(Andrea reviews William Earle Williams’ photography show at Haverford College’s Cantor Fitzgerald Gallery, based on Williams’ project documenting slave quarters, schools and prisons, and says the work is beautiful and moving. –the artblog editors)
William Earle Williams creates counter-histories, re-investing importance in literally un-distinguished places where abolitionist and Civil War events have been forgotten or repressed. At first glance, the 80 modestly-sized, black and white silver gelatin prints in this exhibition (at Haverford’s Cantor Fitzgerald Gallery through Oct. 11, 2013, then at the Lehigh University Art Galleries from Jan. 22-May 25, 2014) depict a range of un-peopled and undisturbed countryside, small towns, and vernacular architecture. Many images achieve a lyrical beauty through Williams’ understated and highly-composed camera work. Others give us pause as to why they caught the photographer’s eye. But Williams’ focus is not the land. It is, rather, the un-noted events that occurred at these particular places, and their significance.
The brief titles for the images take us up short. An intersection of rural roads, marked primarily by the confluence of telephone and electric poles and wires, would seem to be a justly-ignored patch of land. Its title: Forks in the Road, Slave Market, Natchez, Mississippi. The topographic banality hides a significant site of one of the great shames of American history. A tilled field, littered with the remains of the wheat harvest is titled Harvested Field, Gettysburg National Military Park, Gettysburg. It is Williams’ memorial to the 186,000 African Americans, the United States Colored Troops, that fought in support of the Union and the freedom of their enslaved brothers. Their participation is largely ignored, but for their place in the background of Saint-Gaudens’ monument to Robert Gould Shaw, the white officer who lead the 54th Massachusetts Infantry Regiment – all black volunteers. He and a third of the troops died at Fort Wagner, South Carolina.
The exhibition is the product of thirty years of research. Many of the sites were so forgotten that his research became an excavation, an archaeology of neglect. Williams traveled widely, searched libraries and archives, and talked to people along the way. He was determined to record the place of the slaves and freedmen who worked, gave speeches, participated in the Underground Railroad, and went to battle along with their white, abolitionist supporters. He identified burial grounds, slave cabins, stops on the Underground Railroad, battle sites. African Americans were not given their freedom, but earned it. Theirs is not a separate history, but an ignored part of a common history.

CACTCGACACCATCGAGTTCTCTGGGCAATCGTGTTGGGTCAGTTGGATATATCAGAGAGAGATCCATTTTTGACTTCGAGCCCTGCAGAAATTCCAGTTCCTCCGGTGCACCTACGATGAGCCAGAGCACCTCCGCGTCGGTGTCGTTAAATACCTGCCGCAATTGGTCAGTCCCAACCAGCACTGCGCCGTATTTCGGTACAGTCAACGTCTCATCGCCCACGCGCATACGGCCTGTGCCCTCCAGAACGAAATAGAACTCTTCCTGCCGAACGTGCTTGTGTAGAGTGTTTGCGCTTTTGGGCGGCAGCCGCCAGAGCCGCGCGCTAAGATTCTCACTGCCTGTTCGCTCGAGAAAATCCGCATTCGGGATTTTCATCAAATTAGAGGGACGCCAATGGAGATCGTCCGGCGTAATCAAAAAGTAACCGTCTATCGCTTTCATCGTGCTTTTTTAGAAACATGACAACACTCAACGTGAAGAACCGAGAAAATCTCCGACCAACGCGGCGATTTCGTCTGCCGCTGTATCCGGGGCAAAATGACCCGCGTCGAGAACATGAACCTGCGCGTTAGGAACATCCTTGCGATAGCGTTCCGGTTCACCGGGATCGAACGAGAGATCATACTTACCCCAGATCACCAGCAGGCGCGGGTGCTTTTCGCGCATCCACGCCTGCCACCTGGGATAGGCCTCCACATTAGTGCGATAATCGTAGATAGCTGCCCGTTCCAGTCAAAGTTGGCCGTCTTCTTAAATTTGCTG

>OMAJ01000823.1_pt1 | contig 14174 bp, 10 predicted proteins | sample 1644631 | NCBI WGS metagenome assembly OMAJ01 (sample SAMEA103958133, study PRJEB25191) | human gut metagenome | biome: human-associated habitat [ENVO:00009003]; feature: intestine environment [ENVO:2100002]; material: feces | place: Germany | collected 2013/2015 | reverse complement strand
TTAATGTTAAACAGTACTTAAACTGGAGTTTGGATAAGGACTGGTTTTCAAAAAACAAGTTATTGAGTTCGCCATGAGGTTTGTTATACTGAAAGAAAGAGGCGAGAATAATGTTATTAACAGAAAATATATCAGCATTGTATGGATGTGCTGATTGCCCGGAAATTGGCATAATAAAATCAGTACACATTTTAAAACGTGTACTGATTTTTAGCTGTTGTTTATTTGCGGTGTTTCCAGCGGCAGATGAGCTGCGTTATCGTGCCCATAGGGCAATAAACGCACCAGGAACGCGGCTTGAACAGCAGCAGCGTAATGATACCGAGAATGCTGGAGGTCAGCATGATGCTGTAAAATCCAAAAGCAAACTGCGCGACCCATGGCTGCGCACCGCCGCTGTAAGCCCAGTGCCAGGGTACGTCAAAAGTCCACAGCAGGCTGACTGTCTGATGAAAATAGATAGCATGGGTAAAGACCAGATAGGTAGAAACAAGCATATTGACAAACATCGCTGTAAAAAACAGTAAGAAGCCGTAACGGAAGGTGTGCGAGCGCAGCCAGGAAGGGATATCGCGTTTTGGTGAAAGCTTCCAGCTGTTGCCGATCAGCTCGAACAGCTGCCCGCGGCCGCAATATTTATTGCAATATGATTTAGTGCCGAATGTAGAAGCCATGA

The exhibition includes a fascinating collection from the photographer’s research archives: a $10 bill drawn upon the Central Bank of Alabama that bears two illustrations: George Washington, and a view of slaves harvesting cotton, the basis of the Southern economy; a Winslow Homer illustration from Harper’s Weekly showing a bivouac fire on the Potomac, with a black dancer and fiddler entertaining the white troops; a group of abolitionist lithographed cards depicting the life of a freed slave; as well as newspapers, posters, books and letters.
William’s project reminds us that events occur, people migrate, cities are built, wars waged – but history is made. Neurologists tell us that all memories are constructed stories. History is the communal story, as accepted by the larger group. And national histories are a crucial part of nation-building. Both personal and national histories depend upon the memories and stories of the tellers, and on their general acceptance. Williams is telling a forgotten story. And his work does more than that. By showing that the ordinary-looking sites he photographed are marked by ignored stories, he makes us sensitive to the fact that the equally-unremarkable scenes of our everyday lives may also bear untold tales. We all ave responsibility for history.
The exhibition is accompanied by a very handsome book which is being offered without charge to Haverford visitors. It includes an essay by historian, Alan Tractenberg and a selection of photographs from the exhibition, and was beautifully-designed by John T. Hill, with whom Williams studied at Yale. Williams had become friends with both men during his days as a graduate student, and the book is clearly a product of long relationships and immense mutual respect. Both men joined him at Haverford on October 4th for a conversation about the book’s development, and the decisions and compromises made in creating it. Hill recalled being impressed with the photographer’s interest in books, which was clear from his graduate school application. This was not a universal interest of art students. And Tractenberg, who pioneered the use of photography as primary documentary material, said he’d long been interested in the way Williams makes viewers aware of their own involvement in memory and commemoration. The three discussed the decision to produce a photo book, rather than a conventional catalog, and the outstanding precedent of Walker Evans. It demanded primary attention to the sequencing of the photographs, which is even more essential to a book than an exhibition. The result is a subtle and moving photo essay that will challenge conventional American history and the sense of obligation to history of anyone fortunate enough to see it.